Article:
In life, we face many choices – some easy, some challenging. Deciding where to dance is a simple one. Join us and experience the guidance of exceptional instructors who are passionate about their craft and eager to meet you in their classes. However, the decision between Salsa and Bachata can be tough for many. To help you decide, we’ve created a page outlining the differences between these musical rhythms and dance styles.


The history of salsa is quite extensive, originating in Cuba and evolving through influences from the Latin community in the US and the Caribbean region of South America. Salsa dancing has various styles, each with its unique flavor and appearance. The three most popular styles are Salsa on 1, Mambo on 2, and Cuban Salsa. At our classes, we primarily teach Salsa on 1 but also offer a few sessions for the other two styles.


According to the story, Bachata music originated in the impoverished neighborhoods of Santo Domingo and gradually gained popularity over time, eventually becoming the Dominican Republic’s primary export. Recently, a new wave of artists has revitalized Bachata, resulting in two distinct styles: Traditional and Sensual. Bachata dancing has also evolved with these changes, with a noticeable contrast between the two styles. At Extremos, we appreciate both styles, but we primarily emphasize Sensual Bachata since it is currently the most popular style on the dance floor.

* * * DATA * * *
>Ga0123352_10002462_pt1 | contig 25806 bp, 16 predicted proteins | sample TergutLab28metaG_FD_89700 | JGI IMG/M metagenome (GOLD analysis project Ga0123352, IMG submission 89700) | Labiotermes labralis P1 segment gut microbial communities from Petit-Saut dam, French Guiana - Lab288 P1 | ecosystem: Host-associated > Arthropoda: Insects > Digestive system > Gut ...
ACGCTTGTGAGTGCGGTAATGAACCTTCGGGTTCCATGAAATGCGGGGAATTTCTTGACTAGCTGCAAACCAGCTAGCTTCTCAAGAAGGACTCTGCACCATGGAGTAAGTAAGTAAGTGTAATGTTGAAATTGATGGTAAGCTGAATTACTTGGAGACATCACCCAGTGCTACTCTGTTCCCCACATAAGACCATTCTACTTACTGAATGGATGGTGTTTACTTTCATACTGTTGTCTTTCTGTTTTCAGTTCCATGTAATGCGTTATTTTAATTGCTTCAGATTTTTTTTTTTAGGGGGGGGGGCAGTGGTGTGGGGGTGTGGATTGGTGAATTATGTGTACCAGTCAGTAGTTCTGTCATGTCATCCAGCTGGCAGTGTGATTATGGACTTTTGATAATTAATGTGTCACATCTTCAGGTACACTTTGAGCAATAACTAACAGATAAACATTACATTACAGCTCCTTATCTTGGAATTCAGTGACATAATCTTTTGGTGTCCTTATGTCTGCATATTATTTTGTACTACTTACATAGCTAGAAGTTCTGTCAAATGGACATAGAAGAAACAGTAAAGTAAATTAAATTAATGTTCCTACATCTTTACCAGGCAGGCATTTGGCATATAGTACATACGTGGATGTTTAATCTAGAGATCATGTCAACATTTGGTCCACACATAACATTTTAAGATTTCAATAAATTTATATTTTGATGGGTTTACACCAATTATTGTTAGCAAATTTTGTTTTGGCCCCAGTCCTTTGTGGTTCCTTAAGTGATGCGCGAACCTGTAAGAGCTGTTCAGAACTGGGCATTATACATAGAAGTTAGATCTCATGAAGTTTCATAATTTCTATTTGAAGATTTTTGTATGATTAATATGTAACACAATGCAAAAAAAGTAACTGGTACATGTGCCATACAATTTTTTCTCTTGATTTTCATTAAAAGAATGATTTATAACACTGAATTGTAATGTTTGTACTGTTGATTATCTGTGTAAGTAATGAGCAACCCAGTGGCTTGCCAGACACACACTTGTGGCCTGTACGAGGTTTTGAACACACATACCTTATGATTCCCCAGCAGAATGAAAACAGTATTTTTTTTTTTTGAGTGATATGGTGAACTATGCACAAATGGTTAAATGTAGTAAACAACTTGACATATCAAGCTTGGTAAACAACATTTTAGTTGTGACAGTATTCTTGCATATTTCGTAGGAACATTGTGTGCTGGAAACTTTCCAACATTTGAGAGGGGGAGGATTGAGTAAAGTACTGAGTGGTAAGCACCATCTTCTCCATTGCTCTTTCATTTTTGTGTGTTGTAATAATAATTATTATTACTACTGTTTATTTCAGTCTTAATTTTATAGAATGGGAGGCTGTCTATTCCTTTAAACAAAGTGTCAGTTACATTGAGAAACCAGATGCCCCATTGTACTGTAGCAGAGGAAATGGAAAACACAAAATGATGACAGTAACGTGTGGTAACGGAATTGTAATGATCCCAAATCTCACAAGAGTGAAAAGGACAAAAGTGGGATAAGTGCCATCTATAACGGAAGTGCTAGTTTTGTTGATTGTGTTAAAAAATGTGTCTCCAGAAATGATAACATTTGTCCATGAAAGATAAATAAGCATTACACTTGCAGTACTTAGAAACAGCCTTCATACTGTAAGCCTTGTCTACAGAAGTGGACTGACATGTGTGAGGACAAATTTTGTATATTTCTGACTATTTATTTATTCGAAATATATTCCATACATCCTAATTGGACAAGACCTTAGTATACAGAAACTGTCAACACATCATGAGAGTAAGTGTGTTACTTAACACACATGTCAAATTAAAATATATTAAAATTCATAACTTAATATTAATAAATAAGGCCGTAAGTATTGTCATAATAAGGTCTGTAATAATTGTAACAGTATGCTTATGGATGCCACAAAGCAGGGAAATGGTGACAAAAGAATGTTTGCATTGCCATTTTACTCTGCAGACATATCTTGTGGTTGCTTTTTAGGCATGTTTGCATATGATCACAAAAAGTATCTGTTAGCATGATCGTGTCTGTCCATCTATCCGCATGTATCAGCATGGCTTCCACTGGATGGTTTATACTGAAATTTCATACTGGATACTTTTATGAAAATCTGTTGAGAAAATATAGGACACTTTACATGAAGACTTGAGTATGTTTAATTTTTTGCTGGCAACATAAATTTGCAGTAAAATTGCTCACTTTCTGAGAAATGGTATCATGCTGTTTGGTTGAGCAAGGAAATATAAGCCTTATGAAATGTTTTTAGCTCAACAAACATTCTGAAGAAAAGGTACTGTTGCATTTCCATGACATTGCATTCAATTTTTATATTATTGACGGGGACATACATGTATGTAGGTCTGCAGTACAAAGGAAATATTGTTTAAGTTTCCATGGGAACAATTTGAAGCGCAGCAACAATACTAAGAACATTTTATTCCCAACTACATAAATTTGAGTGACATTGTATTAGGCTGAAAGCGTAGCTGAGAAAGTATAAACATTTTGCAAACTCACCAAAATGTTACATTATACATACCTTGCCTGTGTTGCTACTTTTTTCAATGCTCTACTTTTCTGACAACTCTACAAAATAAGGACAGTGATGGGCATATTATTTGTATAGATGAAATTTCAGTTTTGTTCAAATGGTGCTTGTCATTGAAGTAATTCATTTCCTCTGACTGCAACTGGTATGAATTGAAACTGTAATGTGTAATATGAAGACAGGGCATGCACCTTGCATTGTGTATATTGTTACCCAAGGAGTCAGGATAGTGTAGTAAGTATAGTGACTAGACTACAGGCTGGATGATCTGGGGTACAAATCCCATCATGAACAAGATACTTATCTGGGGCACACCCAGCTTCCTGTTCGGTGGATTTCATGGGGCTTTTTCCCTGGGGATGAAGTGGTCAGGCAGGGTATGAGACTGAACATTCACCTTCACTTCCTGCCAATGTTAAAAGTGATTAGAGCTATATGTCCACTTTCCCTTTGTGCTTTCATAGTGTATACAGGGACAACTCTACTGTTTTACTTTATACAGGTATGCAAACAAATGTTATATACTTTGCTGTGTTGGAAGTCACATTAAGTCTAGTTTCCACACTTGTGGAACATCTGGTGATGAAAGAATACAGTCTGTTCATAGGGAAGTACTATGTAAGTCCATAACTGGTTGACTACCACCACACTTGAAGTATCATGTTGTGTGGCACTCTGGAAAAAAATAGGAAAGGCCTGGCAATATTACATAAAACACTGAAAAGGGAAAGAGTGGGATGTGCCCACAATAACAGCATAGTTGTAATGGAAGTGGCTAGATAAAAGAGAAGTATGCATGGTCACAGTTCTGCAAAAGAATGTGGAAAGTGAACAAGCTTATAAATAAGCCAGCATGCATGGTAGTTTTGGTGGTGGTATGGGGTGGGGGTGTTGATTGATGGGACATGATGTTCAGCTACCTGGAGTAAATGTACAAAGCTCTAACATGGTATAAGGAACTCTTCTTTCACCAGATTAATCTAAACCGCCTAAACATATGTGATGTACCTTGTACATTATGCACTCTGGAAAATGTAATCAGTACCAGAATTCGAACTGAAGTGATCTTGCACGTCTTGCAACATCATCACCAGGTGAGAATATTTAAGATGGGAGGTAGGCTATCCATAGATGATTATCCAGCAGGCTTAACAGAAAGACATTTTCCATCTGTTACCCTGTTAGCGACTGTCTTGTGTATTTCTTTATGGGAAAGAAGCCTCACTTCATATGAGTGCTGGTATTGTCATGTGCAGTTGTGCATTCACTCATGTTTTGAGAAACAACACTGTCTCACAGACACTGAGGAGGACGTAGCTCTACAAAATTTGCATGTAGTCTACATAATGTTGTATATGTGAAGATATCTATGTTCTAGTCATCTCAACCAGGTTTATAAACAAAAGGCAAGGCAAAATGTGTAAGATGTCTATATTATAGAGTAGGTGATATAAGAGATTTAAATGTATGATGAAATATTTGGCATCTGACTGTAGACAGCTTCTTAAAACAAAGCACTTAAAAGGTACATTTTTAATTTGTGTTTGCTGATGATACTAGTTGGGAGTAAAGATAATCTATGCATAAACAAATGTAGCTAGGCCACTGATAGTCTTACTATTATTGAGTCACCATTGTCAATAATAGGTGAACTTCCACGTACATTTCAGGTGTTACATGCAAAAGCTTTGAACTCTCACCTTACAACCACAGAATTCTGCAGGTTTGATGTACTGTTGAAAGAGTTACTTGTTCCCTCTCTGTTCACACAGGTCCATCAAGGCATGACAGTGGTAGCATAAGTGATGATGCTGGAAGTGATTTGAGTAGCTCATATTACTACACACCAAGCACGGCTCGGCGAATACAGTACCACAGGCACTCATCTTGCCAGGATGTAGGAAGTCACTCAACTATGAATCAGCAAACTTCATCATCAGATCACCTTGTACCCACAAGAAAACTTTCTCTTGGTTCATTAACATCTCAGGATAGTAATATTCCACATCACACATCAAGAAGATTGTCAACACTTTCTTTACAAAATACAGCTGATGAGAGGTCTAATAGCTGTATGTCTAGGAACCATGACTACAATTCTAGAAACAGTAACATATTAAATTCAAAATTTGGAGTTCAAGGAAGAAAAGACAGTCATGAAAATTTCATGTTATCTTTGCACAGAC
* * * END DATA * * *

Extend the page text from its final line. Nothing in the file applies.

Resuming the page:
What’s the difference?

Salsa and Bachata are two distinct types of dances. Salsa is a lively and energetic dance form where partners maintain a reasonable distance while dancing. In contrast, Bachata is a slower dance form where partners dance closer together. Additionally, Salsa dancers often allow space for the follower to incorporate fancy footwork, whereas this is less common in Sensual Bachata. In sensual bachata, body movement is heavily emphasized.

Which is easier?

It is commonly believed that Bachata is slightly easier to learn compared to Salsa. However, this may not be the case for everyone, as individual learning styles vary.

Can it be Combined?

Absolutely! Despite their differences, there may be more similarities between these two dances than initially perceived. Both have the same musical structure, as they are rooted in Afro-Caribbean backgrounds.

Pep and Marina, our instructors, dancing Bachata.

Damian dancing Salsa at the Odessa Latin Fest.

Verified by MonsterInsights